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Effect Of Sugar On Piano Finger Muscles



Effect of Sugar on Finger Muscles

The effect of sugar on piano finger muscles is weakness, and it is almost instantaneous. Recently I made a chance discovery that improved the physical strength of my “piano fingers” by what felt like a factor of 10. That's a lot in an art in which the steps of achievement can usually be measured in psychological mini-billimeters.

I had been eating a lot of cherries, it being summer and finding the fruit plentiful, so I indulged. And I ate a lot of cherries. Every day.

And slowly I noticed that my fingers were getting weaker, even though I am always consistent about doing finger exercises. Here I am doing 45 minutes of Hanon, and I’m getting worse! I couldn’t figure out why I was getting weaker. And I kept eating those cherries. They were so good.

You Are What You Eat

Now, I’m something of an amateur nutritionist and health food addict, so I was breaking a rule of my diet by eating so many cherries. And I mean a lot of cherries. Finally, I decided enough was enough and cut out the cherries.

Guess what? The next day, my fingers were like pistons of steel, a tremendous feeling of power. It was as if all the strength I would have had, had I not eaten the cherries, was stored up and finally released when I got the sugar out of my system.

Kinesthesiology And Piano

This is, of course, in line with what I already knew about kinesthesiology (the medical study of the movement of muscles and joints.) I have consulted several famous practitioners with my previous physical maladies related to piano playing.

I then remembered a session with a young kinesthesiologist, who I was consulting based on his reputation for helping Aaron Copland with arm pain, I believe.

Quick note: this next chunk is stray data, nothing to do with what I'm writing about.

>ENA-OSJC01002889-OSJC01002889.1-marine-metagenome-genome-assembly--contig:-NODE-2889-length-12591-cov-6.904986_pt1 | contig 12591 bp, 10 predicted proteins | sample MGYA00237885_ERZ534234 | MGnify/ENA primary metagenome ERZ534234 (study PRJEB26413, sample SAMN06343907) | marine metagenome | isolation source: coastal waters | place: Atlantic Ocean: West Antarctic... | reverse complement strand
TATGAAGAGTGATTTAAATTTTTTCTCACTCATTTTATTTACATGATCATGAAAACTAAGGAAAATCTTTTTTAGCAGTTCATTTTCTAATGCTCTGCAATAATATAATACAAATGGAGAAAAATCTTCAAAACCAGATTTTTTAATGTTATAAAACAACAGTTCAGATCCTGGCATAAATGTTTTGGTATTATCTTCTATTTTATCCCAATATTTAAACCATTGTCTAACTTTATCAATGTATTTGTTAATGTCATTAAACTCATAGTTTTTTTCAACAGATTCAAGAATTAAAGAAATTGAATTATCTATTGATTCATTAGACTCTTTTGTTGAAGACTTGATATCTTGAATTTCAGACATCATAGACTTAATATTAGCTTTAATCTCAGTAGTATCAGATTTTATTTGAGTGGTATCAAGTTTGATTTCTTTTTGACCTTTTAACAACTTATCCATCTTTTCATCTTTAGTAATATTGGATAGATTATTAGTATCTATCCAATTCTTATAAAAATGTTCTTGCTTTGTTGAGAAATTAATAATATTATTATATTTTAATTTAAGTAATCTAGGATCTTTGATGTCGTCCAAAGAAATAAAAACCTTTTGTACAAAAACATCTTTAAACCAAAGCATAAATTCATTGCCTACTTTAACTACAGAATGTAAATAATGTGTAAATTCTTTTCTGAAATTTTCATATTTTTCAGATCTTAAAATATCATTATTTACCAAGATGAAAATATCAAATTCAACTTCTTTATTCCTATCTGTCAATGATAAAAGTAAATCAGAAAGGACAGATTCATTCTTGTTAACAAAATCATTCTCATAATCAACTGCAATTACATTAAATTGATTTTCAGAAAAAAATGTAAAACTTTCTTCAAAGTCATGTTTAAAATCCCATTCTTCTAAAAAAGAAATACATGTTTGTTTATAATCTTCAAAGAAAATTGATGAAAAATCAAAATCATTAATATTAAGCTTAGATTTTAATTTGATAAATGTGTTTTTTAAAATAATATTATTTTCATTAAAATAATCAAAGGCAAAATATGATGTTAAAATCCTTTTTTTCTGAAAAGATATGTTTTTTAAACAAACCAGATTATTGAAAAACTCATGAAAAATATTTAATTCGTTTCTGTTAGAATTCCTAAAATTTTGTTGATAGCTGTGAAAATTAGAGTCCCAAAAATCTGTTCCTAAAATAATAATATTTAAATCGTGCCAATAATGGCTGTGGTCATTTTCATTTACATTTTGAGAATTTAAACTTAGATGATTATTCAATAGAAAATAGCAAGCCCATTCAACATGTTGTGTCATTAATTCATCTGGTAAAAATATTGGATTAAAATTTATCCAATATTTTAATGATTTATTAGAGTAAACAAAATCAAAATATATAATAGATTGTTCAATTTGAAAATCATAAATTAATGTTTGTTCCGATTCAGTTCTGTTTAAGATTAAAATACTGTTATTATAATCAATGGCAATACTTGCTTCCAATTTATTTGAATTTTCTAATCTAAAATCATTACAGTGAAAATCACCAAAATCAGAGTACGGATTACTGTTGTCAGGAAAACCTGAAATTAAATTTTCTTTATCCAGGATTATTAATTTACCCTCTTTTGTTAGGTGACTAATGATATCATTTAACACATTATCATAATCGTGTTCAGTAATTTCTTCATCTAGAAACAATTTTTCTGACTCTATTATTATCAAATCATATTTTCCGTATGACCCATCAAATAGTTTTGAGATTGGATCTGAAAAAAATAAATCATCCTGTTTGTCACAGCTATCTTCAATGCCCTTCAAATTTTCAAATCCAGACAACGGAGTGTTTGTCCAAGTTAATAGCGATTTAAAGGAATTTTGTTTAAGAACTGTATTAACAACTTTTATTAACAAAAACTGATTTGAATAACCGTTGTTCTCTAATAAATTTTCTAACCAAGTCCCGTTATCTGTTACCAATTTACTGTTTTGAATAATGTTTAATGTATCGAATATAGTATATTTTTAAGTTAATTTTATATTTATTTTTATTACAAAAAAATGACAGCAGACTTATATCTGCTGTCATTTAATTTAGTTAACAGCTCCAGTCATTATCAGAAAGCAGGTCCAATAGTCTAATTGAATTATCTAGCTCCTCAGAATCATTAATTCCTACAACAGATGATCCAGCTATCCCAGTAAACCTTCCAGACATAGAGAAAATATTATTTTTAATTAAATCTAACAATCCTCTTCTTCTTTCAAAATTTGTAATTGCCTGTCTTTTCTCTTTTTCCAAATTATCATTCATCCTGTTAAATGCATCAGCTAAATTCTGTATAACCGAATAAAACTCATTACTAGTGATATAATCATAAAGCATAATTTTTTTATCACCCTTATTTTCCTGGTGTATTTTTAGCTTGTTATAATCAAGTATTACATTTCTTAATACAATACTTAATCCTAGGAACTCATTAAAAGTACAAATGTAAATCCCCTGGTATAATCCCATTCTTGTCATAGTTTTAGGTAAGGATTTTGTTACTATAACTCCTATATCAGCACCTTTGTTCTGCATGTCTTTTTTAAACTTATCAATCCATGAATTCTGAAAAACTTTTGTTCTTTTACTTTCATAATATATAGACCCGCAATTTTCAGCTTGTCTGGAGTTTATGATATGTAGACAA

In this session, I was having trouble with my right arm, and the doctor had me hold out the arm at shoulder height, and he pressed on it, downwards. It is a way of measuring the strength of muscles by gauging their strength through the resistance they make to the force of the doctor’s arm.

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An Experiment With Sugar

My arm resisted well, but then the doctor asked. “How much sugar do you eat?” I confessed I ate a lot (this was long ago.) The doctor took out a sugar bowl and took a plastic spoon and said, “Have a little.” I took a half, barely, of the teaspoon and ate it. The doctor said, “Put out your arm again,” and I did so.

He pushed on it, downward, in the same way as before. But my arm sank as if I had no control of the limb. “Don’t eat sugar,” winked the doctor. The cherries are my final lesson in the destructive force of processed sugar and even excessive natural fruit sugar. Neither are good, or as the old saying goes, “Anything in moderation.” Yes, my friends, it was a lot of cherries.

  (This title comes in two versions: Printed $19.95, and eBook $9.95)

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